It’s hard to resist a book when even Bill Gates has stamped it with his seal of approval.
The Rosie Project, recommended to me by a close friend, is a rather unusual story about some rather unusual people. First there’s Don Tillman, a socially awkward Asperger’s-sufferer who employs a strict routine to keep his life in order. Used to being laughed at for his strangeness, he has accepted his role as the would-be “class clown”, even in the high-end university where he works as a chemist and professor. Struggling to find women to date, Don decides to create a questionnaire that will immediately eliminate women with whom he doesn’t have anything in common.
Enter Rosie, a leather jacket-wearing, red-hair young woman who needs Don’s help finding her biological father. She’s an abrasive, in-your-face kind of person, the exact opposite of what Don is looking for in a mate. But against his better judgement he agrees to help her, and so begins a funny, lively story about two people with almost nothing in common who forge a relationship against the odds.
Rosie is a tricky character to like. She’s quite self-absorbed and cold, sometimes bordering on cruel. She searches for her biological father while keeping the man who raised her at arm’s length, and she repeatedly puts Don through emotional turmoil, fully knowing she is doing it.
Don isn’t a perfect person either. He can be mean without intending to be and he often hurts peoples’ feelings as he tries to navigate social situations. He bends – and then breaks – university rules to help Rosie, a woman who he barely knows.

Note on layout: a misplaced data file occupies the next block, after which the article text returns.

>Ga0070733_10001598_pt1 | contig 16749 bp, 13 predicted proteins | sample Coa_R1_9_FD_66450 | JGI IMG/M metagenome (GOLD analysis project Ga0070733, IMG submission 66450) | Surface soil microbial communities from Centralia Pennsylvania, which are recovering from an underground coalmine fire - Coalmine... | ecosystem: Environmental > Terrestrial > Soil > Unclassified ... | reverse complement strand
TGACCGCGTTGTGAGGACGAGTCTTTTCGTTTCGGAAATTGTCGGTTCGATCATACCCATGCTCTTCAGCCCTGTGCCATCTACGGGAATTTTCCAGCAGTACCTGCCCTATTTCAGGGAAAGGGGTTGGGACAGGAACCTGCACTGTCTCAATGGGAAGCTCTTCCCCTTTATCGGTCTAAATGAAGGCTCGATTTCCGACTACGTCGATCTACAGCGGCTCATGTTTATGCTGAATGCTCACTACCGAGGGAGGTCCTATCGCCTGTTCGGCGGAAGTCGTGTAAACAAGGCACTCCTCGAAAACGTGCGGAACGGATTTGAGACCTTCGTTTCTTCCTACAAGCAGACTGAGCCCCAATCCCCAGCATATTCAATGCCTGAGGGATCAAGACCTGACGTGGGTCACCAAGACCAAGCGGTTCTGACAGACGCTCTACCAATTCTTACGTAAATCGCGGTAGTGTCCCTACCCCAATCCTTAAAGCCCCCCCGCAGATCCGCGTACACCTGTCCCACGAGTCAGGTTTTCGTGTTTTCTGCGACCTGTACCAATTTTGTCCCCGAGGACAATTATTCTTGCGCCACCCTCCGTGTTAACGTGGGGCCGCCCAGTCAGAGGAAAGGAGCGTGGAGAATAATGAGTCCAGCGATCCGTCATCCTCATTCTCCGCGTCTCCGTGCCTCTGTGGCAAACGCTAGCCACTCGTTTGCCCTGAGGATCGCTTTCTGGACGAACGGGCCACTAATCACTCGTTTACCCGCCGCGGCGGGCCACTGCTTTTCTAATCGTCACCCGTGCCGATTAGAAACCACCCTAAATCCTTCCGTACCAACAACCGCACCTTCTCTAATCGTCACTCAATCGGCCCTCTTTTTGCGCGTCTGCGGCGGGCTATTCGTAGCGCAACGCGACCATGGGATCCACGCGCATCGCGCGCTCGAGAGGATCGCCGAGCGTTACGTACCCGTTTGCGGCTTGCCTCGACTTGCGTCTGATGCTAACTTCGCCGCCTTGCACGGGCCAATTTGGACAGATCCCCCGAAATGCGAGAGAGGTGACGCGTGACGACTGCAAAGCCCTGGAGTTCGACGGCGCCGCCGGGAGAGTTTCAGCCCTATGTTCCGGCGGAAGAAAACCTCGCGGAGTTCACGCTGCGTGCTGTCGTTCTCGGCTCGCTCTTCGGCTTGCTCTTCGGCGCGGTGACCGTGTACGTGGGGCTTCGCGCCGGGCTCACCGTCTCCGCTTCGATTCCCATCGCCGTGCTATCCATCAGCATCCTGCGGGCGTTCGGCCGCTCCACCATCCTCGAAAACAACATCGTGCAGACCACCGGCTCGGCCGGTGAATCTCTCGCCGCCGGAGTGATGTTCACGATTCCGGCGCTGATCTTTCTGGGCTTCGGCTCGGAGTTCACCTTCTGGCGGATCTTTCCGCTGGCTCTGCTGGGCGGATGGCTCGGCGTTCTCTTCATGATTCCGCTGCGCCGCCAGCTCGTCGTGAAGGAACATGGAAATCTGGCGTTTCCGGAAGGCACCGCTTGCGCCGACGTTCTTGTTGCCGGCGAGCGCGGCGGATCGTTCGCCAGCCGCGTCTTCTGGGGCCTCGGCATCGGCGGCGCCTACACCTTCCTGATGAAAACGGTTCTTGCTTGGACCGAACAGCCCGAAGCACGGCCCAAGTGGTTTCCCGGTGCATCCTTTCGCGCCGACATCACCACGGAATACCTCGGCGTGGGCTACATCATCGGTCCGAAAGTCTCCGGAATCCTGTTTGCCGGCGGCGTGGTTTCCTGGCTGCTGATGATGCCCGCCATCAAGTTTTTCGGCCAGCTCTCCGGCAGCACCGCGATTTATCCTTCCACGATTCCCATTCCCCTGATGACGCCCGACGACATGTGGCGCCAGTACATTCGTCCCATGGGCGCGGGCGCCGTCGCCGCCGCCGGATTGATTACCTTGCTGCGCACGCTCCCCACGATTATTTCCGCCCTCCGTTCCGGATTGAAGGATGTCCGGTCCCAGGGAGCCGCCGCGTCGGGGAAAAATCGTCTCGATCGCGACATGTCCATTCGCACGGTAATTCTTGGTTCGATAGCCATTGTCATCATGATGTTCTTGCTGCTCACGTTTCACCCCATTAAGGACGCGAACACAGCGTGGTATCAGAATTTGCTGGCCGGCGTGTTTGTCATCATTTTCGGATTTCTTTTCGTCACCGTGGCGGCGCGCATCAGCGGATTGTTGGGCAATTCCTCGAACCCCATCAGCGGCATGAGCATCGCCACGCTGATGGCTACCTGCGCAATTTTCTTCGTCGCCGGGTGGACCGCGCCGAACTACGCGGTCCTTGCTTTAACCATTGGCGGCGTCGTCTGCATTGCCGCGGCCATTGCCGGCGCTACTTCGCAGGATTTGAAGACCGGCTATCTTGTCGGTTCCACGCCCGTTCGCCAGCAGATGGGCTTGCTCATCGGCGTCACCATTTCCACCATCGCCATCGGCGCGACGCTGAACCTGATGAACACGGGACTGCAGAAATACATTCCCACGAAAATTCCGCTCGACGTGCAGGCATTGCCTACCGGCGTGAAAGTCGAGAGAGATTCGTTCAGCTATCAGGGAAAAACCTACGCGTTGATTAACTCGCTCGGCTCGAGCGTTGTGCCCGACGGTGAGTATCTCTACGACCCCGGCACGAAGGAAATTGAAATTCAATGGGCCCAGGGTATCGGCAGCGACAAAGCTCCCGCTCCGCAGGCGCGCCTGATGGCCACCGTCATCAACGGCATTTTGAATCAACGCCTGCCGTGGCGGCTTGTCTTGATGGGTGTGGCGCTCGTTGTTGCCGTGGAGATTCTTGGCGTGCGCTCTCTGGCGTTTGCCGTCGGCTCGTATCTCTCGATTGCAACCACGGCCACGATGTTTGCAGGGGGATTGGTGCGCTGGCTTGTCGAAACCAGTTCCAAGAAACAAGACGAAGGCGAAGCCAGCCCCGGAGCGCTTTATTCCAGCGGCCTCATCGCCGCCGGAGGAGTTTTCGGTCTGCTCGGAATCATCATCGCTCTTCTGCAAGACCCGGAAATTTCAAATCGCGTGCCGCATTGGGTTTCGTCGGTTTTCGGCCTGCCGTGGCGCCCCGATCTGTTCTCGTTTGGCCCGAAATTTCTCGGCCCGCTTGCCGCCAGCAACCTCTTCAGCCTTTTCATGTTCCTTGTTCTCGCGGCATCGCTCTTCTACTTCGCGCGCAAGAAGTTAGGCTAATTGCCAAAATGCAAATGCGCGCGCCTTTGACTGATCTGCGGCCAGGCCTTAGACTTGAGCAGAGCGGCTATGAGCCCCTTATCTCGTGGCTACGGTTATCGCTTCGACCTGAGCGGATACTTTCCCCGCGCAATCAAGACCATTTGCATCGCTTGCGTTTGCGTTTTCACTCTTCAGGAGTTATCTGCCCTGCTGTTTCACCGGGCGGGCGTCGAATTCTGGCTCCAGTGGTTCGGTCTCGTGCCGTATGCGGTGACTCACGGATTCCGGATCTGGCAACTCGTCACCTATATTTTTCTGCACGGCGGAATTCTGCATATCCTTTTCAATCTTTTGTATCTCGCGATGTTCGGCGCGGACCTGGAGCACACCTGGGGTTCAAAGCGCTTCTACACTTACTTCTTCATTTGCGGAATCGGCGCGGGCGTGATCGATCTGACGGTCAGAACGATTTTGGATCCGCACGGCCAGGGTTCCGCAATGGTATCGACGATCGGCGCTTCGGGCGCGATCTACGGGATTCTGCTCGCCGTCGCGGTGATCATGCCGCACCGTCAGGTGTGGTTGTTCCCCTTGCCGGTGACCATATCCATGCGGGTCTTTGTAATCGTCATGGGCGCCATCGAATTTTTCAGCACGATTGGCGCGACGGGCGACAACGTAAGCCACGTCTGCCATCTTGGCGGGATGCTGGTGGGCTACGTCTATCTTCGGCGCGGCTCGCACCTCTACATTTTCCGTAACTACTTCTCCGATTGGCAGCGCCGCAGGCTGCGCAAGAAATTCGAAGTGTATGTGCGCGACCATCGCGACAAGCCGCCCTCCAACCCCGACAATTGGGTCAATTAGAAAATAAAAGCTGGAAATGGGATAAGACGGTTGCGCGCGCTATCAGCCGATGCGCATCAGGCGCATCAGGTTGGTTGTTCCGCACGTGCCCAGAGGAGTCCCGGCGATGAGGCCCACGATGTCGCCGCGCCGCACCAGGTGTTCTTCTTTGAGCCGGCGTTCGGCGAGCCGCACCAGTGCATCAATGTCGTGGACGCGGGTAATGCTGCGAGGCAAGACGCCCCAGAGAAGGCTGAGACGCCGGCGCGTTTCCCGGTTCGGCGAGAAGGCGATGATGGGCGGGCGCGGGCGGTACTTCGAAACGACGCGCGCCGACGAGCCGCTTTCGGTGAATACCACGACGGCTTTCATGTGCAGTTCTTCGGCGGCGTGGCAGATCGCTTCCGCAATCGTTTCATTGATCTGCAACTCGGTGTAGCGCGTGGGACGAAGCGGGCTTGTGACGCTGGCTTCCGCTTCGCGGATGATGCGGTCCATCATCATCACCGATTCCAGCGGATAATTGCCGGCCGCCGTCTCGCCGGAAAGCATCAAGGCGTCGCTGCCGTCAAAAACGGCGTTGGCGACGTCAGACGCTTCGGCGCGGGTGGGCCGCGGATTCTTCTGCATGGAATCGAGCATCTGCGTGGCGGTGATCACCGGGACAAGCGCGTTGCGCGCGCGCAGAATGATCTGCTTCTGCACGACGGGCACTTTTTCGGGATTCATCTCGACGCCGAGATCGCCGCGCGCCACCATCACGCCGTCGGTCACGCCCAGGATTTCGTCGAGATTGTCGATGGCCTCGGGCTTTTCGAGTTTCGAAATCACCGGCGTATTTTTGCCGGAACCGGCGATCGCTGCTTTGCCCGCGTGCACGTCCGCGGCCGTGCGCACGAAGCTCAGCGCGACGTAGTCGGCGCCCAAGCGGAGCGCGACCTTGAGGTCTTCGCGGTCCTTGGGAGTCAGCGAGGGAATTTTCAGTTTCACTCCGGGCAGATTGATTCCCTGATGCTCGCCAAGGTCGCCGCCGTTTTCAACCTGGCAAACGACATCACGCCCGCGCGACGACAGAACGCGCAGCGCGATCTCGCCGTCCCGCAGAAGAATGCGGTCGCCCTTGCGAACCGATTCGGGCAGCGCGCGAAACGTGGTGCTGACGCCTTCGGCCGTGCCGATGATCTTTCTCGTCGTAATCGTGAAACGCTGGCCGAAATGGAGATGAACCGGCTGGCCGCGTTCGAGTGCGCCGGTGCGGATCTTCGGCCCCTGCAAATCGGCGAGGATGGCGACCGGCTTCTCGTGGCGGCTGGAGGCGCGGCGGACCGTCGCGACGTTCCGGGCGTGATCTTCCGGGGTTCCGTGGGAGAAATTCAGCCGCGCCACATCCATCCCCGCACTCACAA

So, for me, it isn’t the characters that make The Rosie Project so special. Rather it is the intense, blunt humour that Graeme Simsion has woven into the story that will really draw you in. Simsion employs what I like to think of as the “if you didn’t laugh you’d cry” brand of humour. He writes about Don, a man who, despite having a great job and some good friends, is clearly struggling and feeling the burden of loneliness every day, with a light-hearted touch. It’s not so much that’s he’s brushing off the intensity of Don’s problems, but rather that he’s trying to show that happiness and humour can invade even the darkest of situations.
The Rosie Project explores familial, friend, and romantic relationships, showing what it’s like for Don to navigate in a world that he’s uncomfortable in. As his relationship with Rosie increases in intensity, Don has to step out of his comfort zone and try new things, sometimes with disastrous (but hilarious) results. The colourful language and wonderful scene-setting in The Rosie Project will make the reader feel like a part of Don and Rosie’s world.
Even if you aren’t a big fan of love stories, The Rosie Project is unique and funny enough to draw you in.